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ASKED BY:

Rick Kukulka

FSC MEMBER:

Yes

CATEGORY:

Engine

TAGS:

Question

Just moved to Bradenton FL in July. I have a 2013 M3 Comp with 22,000 mi. No issues. Reading about some of the potential engine issues such as bearings, idle control, oil cooling etc. Want to do some auto cross, driving schools. What would you recommend at this point to prevent future engine failure regarding some of these issues?

Answer

Hello Mr. Kukulka, first off I want to say welcome to the area, hope the move has gone smoothly. The answer to your question will require some data from the engine. Your target oil temperature should be between 220 and 250 degrees. The temperature cannot be lower than the range, if it is you will experience engine deposit issues. If it is higher you can cause damage to the engine.

The first step is to determine what your oil temperature is, you should have a gauge in the vehicle already, once we determine what the temperature is we can make an informed decision as to how to solve any potential issues. There are 2 main ways we can get the oil temperature to the correct range. The first is by changing the oil viscosity, a thicker viscosity will bring temperatures down, however, due to the fact that this is a vehicle that is used mostly for street driving I would not recommend changing the viscosity. Changing it would also void any warranty.

The other way is by adding and/or replacing the oil cooler(s). Your vehicle should be equipped with very good oil cooling from the factory as it is a M vehicle, therefore you may not have to change anything at all. In conclusion, the first order of business is to find the actual oil temperature while on track. I would recommend attending an autocross event first as they are far less taxing on the engine. Log the engine oil temperature at the beginning and the end of each run. If you find them to be in the low end of the range I would then attend a track day and log the engine oil temperature then. Keep in mind that if they are 260 tr higher I would stop running the vehicle.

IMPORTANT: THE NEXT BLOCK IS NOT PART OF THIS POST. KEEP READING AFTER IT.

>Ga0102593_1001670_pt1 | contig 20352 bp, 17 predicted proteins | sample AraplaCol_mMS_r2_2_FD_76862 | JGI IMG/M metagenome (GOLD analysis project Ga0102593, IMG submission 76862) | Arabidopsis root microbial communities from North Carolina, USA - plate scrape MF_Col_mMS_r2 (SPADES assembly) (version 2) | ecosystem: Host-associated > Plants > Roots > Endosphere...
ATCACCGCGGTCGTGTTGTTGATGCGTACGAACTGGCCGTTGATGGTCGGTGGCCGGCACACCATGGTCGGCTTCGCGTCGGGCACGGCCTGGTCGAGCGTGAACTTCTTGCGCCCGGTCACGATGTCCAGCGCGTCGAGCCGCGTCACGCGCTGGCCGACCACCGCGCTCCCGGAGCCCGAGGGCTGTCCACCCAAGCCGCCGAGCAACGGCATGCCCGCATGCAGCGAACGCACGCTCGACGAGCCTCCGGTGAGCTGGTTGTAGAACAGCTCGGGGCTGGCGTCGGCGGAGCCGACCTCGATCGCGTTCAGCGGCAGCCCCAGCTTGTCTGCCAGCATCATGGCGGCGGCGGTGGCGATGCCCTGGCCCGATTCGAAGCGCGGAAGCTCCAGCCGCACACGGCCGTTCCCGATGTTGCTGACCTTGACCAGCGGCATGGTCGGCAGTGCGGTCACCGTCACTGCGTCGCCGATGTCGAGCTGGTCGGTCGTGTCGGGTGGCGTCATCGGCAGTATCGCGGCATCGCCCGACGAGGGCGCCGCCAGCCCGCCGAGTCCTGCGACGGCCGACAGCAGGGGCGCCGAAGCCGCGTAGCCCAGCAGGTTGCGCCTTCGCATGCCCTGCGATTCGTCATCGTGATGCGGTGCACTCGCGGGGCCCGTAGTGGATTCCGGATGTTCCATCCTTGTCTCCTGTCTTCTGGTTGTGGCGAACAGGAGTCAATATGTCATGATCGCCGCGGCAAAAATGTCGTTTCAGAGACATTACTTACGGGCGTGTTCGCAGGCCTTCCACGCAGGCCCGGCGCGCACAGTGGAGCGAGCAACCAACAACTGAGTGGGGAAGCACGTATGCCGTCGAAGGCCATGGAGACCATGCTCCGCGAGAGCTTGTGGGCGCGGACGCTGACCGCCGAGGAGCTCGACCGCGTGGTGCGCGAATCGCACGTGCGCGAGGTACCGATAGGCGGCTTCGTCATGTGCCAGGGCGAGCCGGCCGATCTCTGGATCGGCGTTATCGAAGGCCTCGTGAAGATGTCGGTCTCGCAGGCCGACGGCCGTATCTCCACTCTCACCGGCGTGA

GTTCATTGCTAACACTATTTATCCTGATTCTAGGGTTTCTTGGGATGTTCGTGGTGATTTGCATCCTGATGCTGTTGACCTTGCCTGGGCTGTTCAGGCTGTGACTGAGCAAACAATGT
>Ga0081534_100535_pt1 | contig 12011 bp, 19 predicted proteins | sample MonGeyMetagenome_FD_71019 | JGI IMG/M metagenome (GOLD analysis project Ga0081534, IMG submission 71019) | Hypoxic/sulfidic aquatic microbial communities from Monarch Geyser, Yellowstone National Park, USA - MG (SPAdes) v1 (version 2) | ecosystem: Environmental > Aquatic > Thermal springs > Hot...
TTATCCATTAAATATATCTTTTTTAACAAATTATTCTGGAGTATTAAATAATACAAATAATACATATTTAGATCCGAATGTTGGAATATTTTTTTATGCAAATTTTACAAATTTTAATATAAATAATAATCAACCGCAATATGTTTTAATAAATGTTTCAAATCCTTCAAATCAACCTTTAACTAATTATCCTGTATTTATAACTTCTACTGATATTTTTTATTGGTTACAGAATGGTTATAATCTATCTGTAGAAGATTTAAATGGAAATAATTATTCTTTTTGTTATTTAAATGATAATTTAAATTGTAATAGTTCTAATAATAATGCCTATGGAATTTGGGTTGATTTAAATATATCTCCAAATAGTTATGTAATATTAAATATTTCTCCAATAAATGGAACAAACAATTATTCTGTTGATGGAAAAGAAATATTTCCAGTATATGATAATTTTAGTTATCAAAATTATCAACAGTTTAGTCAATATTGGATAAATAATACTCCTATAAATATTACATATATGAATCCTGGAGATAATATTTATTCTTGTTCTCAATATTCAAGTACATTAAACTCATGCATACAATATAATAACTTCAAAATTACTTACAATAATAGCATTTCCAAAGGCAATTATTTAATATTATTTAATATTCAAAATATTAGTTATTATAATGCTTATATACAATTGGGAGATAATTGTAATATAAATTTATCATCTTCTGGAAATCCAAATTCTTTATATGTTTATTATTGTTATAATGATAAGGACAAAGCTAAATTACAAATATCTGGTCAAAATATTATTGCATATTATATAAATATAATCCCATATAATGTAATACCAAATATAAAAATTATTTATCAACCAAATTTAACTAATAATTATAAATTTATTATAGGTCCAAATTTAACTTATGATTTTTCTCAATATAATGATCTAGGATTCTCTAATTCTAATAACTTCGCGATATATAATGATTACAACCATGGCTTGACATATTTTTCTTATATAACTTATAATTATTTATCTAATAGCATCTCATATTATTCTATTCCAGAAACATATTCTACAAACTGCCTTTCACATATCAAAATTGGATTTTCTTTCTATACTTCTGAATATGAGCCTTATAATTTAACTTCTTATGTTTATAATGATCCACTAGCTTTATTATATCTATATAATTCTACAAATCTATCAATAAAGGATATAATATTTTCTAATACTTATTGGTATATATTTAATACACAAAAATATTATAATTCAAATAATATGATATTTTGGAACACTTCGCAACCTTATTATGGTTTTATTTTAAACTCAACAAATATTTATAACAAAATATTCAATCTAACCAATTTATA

There is a third option and it is far easier. I would try to get in touch with other members/track day drivers with the same or similar vehicle and ask them what their oil temperatures are and which, if any, modifications to the oil system they have done. I attend some track days and always talk to people been if I’m not actually driving, you will find that most drivers are very nice and willing to share information.

On another note, you will also want to have a brake flush done, preferably with high-temperature brake fluid such as Motul RBF600. From my experience, you may find an issue with brake temperature as well. Of course, this will depend a lot upon how you use the brakes on track, I tend to be hard on brakes. Pay attention to both pad and fluid temperatures. Tire pressures and the pressure versus temperature relationship will also be important. I hope I was able to help. Please let me know if you have any further questions. Thank you.

Gil Neves

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